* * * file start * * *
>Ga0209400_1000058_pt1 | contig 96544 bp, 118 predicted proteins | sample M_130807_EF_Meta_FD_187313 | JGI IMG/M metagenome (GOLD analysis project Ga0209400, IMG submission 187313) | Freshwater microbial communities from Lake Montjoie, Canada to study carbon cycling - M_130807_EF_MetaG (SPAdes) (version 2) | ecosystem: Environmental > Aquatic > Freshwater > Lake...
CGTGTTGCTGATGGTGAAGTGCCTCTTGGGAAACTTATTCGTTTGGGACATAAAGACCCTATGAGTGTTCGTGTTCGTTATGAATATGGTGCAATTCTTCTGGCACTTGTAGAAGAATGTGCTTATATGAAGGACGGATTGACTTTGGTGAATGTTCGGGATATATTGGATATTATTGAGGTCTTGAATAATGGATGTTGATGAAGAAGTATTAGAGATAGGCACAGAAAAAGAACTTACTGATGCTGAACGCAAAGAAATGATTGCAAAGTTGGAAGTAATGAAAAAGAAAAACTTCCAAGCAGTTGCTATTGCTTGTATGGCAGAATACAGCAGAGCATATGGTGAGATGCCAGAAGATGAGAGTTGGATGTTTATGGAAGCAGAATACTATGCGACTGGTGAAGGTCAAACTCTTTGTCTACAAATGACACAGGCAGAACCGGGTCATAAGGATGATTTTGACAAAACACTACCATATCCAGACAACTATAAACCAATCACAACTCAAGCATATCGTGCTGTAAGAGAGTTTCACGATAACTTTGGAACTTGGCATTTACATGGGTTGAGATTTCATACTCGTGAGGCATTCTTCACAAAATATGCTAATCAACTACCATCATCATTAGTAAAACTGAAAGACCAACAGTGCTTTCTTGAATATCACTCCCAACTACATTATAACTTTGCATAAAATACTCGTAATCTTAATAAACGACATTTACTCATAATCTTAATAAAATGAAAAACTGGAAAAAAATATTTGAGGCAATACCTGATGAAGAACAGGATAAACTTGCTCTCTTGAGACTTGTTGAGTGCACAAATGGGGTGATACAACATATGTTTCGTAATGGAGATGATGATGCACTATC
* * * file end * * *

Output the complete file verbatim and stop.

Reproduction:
>Ga0209400_1000058_pt1 | contig 96544 bp, 118 predicted proteins | sample M_130807_EF_Meta_FD_187313 | JGI IMG/M metagenome (GOLD analysis project Ga0209400, IMG submission 187313) | Freshwater microbial communities from Lake Montjoie, Canada to study carbon cycling - M_130807_EF_MetaG (SPAdes) (version 2) | ecosystem: Environmental > Aquatic > Freshwater > Lake...
CGTGTTGCTGATGGTGAAGTGCCTCTTGGGAAACTTATTCGTTTGGGACATAAAGACCCTATGAGTGTTCGTGTTCGTTATGAATATGGTGCAATTCTTCTGGCACTTGTAGAAGAATGTGCTTATATGAAGGACGGATTGACTTTGGTGAATGTTCGGGATATATTGGATATTATTGAGGTCTTGAATAATGGATGTTGATGAAGAAGTATTAGAGATAGGCACAGAAAAAGAACTTACTGATGCTGAACGCAAAGAAATGATTGCAAAGTTGGAAGTAATGAAAAAGAAAAACTTCCAAGCAGTTGCTATTGCTTGTATGGCAGAATACAGCAGAGCATATGGTGAGATGCCAGAAGATGAGAGTTGGATGTTTATGGAAGCAGAATACTATGCGACTGGTGAAGGTCAAACTCTTTGTCTACAAATGACACAGGCAGAACCGGGTCATAAGGATGATTTTGACAAAACACTACCATATCCAGACAACTATAAACCAATCACAACTCAAGCATATCGTGCTGTAAGAGAGTTTCACGATAACTTTGGAACTTGGCATTTACATGGGTTGAGATTTCATACTCGTGAGGCATTCTTCACAAAATATGCTAATCAACTACCATCATCATTAGTAAAACTGAAAGACCAACAGTGCTTTCTTGAATATCACTCCCAACTACATTATAACTTTGCATAAAATACTCGTAATCTTAATAAACGACATTTACTCATAATCTTAATAAAATGAAAAACTGGAAAAAAATATTTGAGGCAATACCTGATGAAGAACAGGATAAACTTGCTCTCTTGAGACTTGTTGAGTGCACAAATGGGGTGATACAACATATGTTTCGTAATGGAGATGATGATGCACTATC